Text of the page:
John S
PDX OR

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jafar
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March 1, 2022 - 3:18 pm

@John S  You know I'm not afraid of math, but in this case, I prefer to take advantage of your personal experience.

Please share how, and how much, you amend with Borax.

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John S
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March 1, 2022 - 5:39 pm

I got the book, "The Intelligent Gardener" by Steve Solomon from the library, and made the calculations from there.  What I had saved was really just the exact amount of  boron, manganese, zinc, calcium, etc. that I needed to put per square yard.  I recycled them years ago, because it was based on my deficit in those minerals. If I add those minerals again, I won't be at that same amount of deficit, so it won't be useful to me nor to you.   I wish I could tell you something helpful, but I'm not sure I can help more than that. Sorry.
John S
PDX OR

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jafar
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March 2, 2022 - 9:22 am

I see.  So you only applied it one time, years ago?

"The commercial guideline for soil application of B in Washington is a surface-broadcast application of 3 lb actual B per acre, made once every three years."

 

http://treefruit.wsu.edu/boron/

According to my calculations, that's about 1.6 grams, or 1 cubic centimeter per yard of Borax which is about 17% boron, or a little less than 1/4 teaspoon.

Does that sound about the right order of magnitude John?

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Reinettes
Lewis Co., WA
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March 2, 2022 - 3:12 pm

I'm a bit amused about the preceding posts.  My wife and I are always amused at just how poor we are at "math".  Yeah, figuring those things out from the literature to your own area is always a challenge... Smile

Here, because I'm always apparently the anomalous one, I want to go back to the first post in this thread in which Jafar said:

"I've got 2 Hollywood plum trees, grown from cuttings, in the ground, thanks to a generous member who gave me a bunch of cuttings."

Jafar:  I meant to ask this much earlier, but due to my limited time on the internet....  I've been curious as to what time of year you got the 'Hollywood' cuttings (--dormant, or growing--) and, in whichever case, how did you root them and grow them.  Just like so many others on the Forum, I haven't grown Prunus varieties from cuttings.  I continue to learn just like everybody else.  All knowledge leading to potential success is valuable.

Reinettes.

P.S. -- Daniel those gorgeous photos can only make me jealous. Wink

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Rooney
Vancouver SW Washington
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March 2, 2022 - 4:56 pm

Reinettes said:

"... because I'm (Reinettes) always the anomalous one ..."

I guess I'm feeling a bit anomalous too. 

I talked a bit about local experiences with apricots or other northern out of the area trees as well as far as what happens after they are brought in as have you, and can't (just yet) really leaving it alone. 

I support the idea of growing peaches and apricots as mentioned all over this thread as long as best advised to curate cuttings over being curated as a grafted clone. The reason why stems from better understanding inside of the involvement of a immune system inside any plant. The best way to understand that is to read and raise questions regarding the following highlights:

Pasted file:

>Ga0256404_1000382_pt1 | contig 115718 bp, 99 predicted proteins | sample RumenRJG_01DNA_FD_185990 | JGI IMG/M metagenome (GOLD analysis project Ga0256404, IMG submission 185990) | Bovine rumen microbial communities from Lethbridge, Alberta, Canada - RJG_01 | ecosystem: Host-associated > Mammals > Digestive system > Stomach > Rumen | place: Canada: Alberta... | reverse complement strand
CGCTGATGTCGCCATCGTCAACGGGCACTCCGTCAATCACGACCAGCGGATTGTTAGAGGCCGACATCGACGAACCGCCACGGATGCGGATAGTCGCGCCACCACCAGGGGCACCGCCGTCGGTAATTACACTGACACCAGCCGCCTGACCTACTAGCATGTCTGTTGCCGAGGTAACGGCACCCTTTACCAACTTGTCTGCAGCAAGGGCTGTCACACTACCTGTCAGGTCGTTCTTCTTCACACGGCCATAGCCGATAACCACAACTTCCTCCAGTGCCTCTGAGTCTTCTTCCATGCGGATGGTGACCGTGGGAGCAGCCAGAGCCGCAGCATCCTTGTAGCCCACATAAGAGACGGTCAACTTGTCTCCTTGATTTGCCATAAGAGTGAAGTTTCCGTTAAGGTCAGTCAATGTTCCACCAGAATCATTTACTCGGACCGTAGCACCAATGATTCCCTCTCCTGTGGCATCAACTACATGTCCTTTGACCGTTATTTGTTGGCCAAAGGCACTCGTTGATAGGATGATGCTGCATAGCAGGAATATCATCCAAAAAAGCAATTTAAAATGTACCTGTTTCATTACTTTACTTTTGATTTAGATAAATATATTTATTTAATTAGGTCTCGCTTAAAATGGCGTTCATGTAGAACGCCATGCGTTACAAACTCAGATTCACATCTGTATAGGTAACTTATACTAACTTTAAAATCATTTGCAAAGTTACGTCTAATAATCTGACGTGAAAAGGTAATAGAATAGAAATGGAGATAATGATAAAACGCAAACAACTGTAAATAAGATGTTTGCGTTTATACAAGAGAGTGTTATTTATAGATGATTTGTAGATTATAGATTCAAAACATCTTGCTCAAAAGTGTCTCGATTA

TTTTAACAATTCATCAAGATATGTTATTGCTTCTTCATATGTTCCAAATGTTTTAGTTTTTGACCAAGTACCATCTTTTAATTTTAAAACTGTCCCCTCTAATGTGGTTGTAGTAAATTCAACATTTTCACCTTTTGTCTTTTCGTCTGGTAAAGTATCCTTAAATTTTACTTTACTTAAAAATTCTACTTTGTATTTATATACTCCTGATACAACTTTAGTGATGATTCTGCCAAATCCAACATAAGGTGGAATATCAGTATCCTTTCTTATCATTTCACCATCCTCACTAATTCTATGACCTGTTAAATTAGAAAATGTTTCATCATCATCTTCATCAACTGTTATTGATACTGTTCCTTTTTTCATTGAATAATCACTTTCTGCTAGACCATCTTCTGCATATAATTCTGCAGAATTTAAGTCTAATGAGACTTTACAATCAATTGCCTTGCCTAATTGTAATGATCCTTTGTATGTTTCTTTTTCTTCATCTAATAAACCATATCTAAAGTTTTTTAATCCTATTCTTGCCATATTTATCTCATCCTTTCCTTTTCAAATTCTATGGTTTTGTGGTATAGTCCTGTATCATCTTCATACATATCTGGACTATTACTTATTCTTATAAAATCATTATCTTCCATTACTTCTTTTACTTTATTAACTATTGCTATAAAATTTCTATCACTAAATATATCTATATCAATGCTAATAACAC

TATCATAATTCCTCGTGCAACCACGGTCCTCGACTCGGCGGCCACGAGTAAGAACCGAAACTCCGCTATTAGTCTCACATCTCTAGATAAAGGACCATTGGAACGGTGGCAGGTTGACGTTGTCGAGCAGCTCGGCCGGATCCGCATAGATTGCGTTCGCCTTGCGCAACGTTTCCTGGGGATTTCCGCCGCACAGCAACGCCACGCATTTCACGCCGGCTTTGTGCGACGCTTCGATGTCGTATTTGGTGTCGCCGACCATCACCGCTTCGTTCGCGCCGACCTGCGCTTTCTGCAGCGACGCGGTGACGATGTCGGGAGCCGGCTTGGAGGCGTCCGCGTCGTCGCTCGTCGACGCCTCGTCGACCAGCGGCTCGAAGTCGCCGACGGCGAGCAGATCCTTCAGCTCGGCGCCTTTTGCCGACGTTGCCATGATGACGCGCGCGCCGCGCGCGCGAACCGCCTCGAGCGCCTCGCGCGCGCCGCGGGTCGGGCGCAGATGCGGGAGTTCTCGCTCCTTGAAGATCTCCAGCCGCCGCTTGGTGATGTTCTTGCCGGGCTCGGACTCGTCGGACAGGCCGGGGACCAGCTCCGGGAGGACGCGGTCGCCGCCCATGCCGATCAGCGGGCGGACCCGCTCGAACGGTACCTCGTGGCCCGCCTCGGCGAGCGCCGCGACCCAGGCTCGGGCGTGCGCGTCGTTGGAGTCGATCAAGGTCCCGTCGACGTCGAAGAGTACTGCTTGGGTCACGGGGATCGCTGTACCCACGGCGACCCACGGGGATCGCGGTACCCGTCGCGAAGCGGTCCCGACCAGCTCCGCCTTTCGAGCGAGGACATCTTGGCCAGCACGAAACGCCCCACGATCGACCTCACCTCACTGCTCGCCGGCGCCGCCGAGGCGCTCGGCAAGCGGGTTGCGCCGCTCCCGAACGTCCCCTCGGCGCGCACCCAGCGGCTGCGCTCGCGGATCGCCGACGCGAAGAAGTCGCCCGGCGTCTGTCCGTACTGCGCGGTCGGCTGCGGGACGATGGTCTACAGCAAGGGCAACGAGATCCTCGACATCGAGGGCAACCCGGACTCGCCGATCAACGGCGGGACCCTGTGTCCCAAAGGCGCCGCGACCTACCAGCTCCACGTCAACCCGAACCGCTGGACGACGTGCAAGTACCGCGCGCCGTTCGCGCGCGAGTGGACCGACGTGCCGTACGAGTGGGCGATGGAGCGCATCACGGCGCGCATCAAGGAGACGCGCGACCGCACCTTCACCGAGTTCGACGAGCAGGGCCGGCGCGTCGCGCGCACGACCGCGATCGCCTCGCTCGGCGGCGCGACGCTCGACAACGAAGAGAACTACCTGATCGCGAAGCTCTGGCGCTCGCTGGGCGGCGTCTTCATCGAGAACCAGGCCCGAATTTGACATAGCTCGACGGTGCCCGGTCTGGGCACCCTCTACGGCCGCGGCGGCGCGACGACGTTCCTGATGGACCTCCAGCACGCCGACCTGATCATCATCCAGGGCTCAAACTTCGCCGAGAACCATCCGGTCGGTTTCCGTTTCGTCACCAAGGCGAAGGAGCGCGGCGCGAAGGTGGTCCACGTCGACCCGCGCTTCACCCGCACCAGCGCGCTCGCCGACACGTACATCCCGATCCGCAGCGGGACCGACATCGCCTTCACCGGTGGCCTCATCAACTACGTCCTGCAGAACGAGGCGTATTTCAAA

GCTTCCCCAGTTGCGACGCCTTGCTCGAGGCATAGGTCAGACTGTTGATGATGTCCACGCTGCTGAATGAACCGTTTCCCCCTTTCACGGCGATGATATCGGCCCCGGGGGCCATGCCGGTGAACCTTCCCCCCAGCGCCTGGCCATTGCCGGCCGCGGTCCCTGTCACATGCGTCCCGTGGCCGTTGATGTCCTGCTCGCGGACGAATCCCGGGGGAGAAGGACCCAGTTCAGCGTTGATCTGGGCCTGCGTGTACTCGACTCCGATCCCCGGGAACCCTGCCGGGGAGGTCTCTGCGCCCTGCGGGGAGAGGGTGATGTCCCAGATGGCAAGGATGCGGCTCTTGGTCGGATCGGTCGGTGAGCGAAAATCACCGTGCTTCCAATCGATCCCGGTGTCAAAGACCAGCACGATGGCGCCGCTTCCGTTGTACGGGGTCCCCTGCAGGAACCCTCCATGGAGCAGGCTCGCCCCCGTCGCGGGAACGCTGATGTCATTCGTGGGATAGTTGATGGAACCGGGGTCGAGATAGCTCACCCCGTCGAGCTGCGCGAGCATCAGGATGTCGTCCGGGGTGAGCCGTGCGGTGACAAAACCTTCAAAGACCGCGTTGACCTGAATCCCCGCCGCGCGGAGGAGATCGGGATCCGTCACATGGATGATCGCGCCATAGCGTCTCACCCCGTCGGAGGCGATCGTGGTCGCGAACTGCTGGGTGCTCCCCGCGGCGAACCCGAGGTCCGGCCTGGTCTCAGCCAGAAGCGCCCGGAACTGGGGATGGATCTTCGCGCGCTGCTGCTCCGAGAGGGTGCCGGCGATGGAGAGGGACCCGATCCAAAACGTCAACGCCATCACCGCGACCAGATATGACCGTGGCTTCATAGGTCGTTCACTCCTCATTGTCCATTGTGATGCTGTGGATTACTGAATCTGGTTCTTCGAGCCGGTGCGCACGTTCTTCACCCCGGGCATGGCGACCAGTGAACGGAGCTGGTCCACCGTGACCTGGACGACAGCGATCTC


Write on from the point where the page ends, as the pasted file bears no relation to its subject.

Externally linked + Condensed Information (highlights)

Besides trading ideas how best to tackle methods of propagation, we need also to recognize the lack of ability of a plant community (the highlights) regarding loss of original habitat (the highlights). With that in mind it's expected to be more sensible to not graft peaches to anything because it is out of it's own community. Taking cuttings from a peach makes more sense but there are constraints there as well. Grafting peaches onto a temporary root that works short term until a peach can root can make some sense. Thus the easiest and most likely way (to create a long lived peach) is to bud onto almond seeds since I have them available and germinating from what I think is a 'Halls Hardy' almond tree that I collected from last year. It's an old timers peach/almond method out of California to achieve fast growth and less emphasis on short term (stress per highlights) problems while grafted.

I'm all ears as to seeing how you all gather prunus and root them, so how did Jafar do it ??

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jafar
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March 3, 2022 - 12:14 pm

I think Daniel can comment better on rooting plum cuttings.  I think he has some excellent blog posts about it already.  Apparently some varieties are prone to rooting and others not.   Hollywood is the former.

I got maybe 20 or 30 cuttings.  The timing was concurrent with the HOS scion exchange / propagation fair I believe, so that would have been about now.  Dormant, hardened, previous seasons growth.

Most of them I sliced off some bark in vertical strips on the base end, dipped in rooting hormone, and stuck into a super well draining medium - probably turface and tried to keep watered and humid.  Probably with a plastic cover.  All of those failed.

The remaining 10 I stabbed into my raised bed vegetable garden and watered a couple of times a week in the growing season.   several leafed out, maybe most.  About 3 had enough growth I suspected roots.  One did well, another okay.  I transplanted them to a permanent location in the dormant season.  Maybe the "okay" runt stayed in the vegetable garden for another year and hung out with the thistles and weeds :(.  Its that one that I'm considering grafting to pluot or something.  The more vigorous one I'm hoping may give me my first fruit this year.  They both had some bloom last year.

This is a recreation from spotty memory, so I may have muddled some of the facts, especially regarding time.

Stab in the ground near the collection tree is my favorite form of propagation, followed by stab in the ground where I want it to grow, then stab in the ground in a cultivated and protected area.